That's why the argument that because we are part of Europe we should be able to enjoy a tipple in the continental style is, to say the least, open to debate.
Of course, it's absurd that we are still governed by opening hours laid down by Lloyd-George the best part of a century ago.
But don't imagine that 24-hour pubs and bars will create an instant cafe society. That Leeds, London and Liverpool will turn into new versions of polite Paris, sophisticated Seville and gentile Genoa.
The tragic truth is we Brits simply don't drink like our continental cousins.
They drink to enhance enchanting evenings of fine food and convivial company.
We drink to get rat-faced. And then all our worst qualities come spilling out - our instinct to fight, to shout, to swear, to leer, to be rude and to be downright horrible.
THE British tend to be truly terrible in drink. Not everyone, naturally. Many of us get senselessly inebriated and avoid the Jekyll and Hyde process of morphing into all-out yobs.
But unless it is decided that it's time for a total alcohol ban, no one is going to stop the binge-drinking rot.
Before we pour ourselves several large stiff measures to soften the blow of this unpalatable news, let's not be too hard on ourselves.
Amid our worst qualities you will find the best. In Great Britain we jump to defend what we hold dear - and woe betide anyone who takes us on.
We'll beat all-comers, rest assured. Winning battles is our business and it has been since time immemorial.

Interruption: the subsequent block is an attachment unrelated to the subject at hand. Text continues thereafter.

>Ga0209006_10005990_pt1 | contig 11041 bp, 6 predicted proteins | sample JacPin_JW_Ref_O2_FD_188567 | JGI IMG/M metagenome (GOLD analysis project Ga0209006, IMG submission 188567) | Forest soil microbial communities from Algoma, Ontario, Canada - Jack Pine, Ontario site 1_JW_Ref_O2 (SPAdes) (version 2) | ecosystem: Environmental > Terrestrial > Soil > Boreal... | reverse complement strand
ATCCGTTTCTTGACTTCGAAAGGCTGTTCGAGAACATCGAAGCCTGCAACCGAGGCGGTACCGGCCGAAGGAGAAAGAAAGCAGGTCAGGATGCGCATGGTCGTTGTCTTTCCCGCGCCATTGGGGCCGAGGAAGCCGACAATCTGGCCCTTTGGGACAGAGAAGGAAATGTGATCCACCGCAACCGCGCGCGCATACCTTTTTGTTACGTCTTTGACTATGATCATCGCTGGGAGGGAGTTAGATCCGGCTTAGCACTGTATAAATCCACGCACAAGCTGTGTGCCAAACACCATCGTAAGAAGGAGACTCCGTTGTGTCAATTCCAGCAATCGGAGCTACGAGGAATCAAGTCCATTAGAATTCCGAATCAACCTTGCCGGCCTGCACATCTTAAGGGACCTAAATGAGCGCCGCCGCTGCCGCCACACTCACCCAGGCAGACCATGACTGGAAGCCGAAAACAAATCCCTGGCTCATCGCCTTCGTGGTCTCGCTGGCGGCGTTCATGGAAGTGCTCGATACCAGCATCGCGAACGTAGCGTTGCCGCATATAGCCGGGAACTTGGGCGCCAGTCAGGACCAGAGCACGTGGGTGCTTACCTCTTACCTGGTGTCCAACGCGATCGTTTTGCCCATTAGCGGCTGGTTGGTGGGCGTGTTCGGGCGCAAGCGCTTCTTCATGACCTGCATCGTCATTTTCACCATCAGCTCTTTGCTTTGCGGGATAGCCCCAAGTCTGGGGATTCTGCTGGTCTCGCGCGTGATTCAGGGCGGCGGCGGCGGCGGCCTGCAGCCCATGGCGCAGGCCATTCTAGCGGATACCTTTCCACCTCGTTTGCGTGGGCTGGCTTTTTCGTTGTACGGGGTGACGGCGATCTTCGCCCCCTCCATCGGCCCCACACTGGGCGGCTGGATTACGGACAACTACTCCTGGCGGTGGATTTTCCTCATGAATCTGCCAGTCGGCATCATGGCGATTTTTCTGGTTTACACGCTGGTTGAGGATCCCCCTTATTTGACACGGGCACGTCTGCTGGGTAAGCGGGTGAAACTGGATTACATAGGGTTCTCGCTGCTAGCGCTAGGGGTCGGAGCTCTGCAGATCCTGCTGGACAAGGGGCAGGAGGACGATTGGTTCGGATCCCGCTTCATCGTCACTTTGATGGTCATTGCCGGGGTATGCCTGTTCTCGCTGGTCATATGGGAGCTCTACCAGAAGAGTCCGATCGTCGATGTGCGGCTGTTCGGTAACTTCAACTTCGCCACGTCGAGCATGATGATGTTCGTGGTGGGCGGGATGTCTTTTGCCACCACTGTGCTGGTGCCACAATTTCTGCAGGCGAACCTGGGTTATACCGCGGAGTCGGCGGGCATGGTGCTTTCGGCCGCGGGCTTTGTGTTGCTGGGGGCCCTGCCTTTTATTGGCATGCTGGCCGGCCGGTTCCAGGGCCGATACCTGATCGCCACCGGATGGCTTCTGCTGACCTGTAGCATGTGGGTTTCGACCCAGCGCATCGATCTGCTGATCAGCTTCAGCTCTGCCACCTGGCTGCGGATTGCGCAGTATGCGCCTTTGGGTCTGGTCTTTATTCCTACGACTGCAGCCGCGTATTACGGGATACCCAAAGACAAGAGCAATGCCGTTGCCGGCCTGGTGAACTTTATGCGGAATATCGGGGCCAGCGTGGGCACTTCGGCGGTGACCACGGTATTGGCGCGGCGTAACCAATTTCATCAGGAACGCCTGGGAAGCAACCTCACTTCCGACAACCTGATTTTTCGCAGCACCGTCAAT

OK, that Norman bloke William the Conqueror managed a slight incursion in 1066. But, in an early demonstration of terrifying aggression, the mere sight of angry Brits lining the shores of our sceptred isle was enough to scare the living daylights out of Julius Caesar in 55BC.
The mighty Romans had quashed every place they encountered. But one look at the British stopped them in their tracks. Realising that this furious race would not be laying out the welcoming carpet, they turned and fled.
Through the annals of history, the people of Britain have forged a fearsome reputation for ferocious fighting.
The Spanish Armada, the battle of Trafalgar, Agincourt, the First World War, the Second World War, the Falklands... Take us on at your peril.
Even though colonial imperialism is dated and unreasonable these days, in terms of sheer combative prowess the British Empire was an astonishing achievement. We took over half the world.
There is something deep inside the British psyche that makes us instinctively lash out, fight and destroy. It's always been there. In some, drink brings this to the fore.
Opening the pubs round the clock won't make things worse. And it won't make things better.
If we really want to get a handle on why so many boozy Brits are unrelentingly awful when drunk, we need to address our national characteristics.
And realise that blaming it on the booze just won't wash any more.
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|Publication:||The Mirror (London, England)|
|Date:||Aug 12, 2005|